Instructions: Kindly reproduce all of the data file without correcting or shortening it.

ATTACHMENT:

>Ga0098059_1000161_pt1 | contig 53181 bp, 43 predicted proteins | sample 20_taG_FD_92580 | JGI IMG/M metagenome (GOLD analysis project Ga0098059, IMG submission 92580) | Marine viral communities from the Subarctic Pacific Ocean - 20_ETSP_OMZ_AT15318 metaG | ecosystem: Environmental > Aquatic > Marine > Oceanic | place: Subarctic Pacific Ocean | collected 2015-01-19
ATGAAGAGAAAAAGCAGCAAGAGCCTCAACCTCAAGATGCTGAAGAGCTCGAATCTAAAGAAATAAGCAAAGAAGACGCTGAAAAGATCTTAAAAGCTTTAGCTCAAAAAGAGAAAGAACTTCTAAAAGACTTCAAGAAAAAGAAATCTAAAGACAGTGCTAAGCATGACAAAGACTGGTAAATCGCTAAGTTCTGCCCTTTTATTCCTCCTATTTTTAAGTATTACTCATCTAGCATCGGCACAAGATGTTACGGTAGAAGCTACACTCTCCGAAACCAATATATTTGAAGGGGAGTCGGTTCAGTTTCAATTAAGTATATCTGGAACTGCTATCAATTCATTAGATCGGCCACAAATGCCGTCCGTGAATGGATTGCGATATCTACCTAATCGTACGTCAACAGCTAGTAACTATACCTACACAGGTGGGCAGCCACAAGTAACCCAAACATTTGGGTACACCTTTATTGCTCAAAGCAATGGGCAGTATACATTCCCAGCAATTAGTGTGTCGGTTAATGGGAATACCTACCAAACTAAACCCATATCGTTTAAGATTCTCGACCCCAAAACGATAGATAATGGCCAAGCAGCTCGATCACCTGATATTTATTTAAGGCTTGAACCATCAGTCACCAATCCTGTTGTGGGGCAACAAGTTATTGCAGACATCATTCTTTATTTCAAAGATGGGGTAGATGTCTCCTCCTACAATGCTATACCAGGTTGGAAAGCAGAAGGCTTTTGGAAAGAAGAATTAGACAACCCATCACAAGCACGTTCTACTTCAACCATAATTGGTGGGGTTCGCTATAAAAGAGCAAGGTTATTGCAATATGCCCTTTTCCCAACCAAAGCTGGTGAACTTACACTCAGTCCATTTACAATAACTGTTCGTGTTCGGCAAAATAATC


>Ga0098059_1000161_pt1 | contig 53181 bp, 43 predicted proteins | sample 20_taG_FD_92580 | JGI IMG/M metagenome (GOLD analysis project Ga0098059, IMG submission 92580) | Marine viral communities from the Subarctic Pacific Ocean - 20_ETSP_OMZ_AT15318 metaG | ecosystem: Environmental > Aquatic > Marine > Oceanic | place: Subarctic Pacific Ocean | collected 2015-01-19
ATGAAGAGAAAAAGCAGCAAGAGCCTCAACCTCAAGATGCTGAAGAGCTCGAATCTAAAGAAATAAGCAAAGAAGACGCTGAAAAGATCTTAAAAGCTTTAGCTCAAAAAGAGAAAGAACTTCTAAAAGACTTCAAGAAAAAGAAATCTAAAGACAGTGCTAAGCATGACAAAGACTGGTAAATCGCTAAGTTCTGCCCTTTTATTCCTCCTATTTTTAAGTATTACTCATCTAGCATCGGCACAAGATGTTACGGTAGAAGCTACACTCTCCGAAACCAATATATTTGAAGGGGAGTCGGTTCAGTTTCAATTAAGTATATCTGGAACTGCTATCAATTCATTAGATCGGCCACAAATGCCGTCCGTGAATGGATTGCGATATCTACCTAATCGTACGTCAACAGCTAGTAACTATACCTACACAGGTGGGCAGCCACAAGTAACCCAAACATTTGGGTACACCTTTATTGCTCAAAGCAATGGGCAGTATACATTCCCAGCAATTAGTGTGTCGGTTAATGGGAATACCTACCAAACTAAACCCATATCGTTTAAGATTCTCGACCCCAAAACGATAGATAATGGCCAAGCAGCTCGATCACCTGATATTTATTTAAGGCTTGAACCATCAGTCACCAATCCTGTTGTGGGGCAACAAGTTATTGCAGACATCATTCTTTATTTCAAAGATGGGGTAGATGTCTCCTCCTACAATGCTATACCAGGTTGGAAAGCAGAAGGCTTTTGGAAAGAAGAATTAGACAACCCATCACAAGCACGTTCTACTTCAACCATAATTGGTGGGGTTCGCTATAAAAGAGCAAGGTTATTGCAATATGCCCTTTTCCCAACCAAAGCTGGTGAACTTACACTCAGTCCATTTACAATAACTGTTCGTGTTCGGCAAAATAATC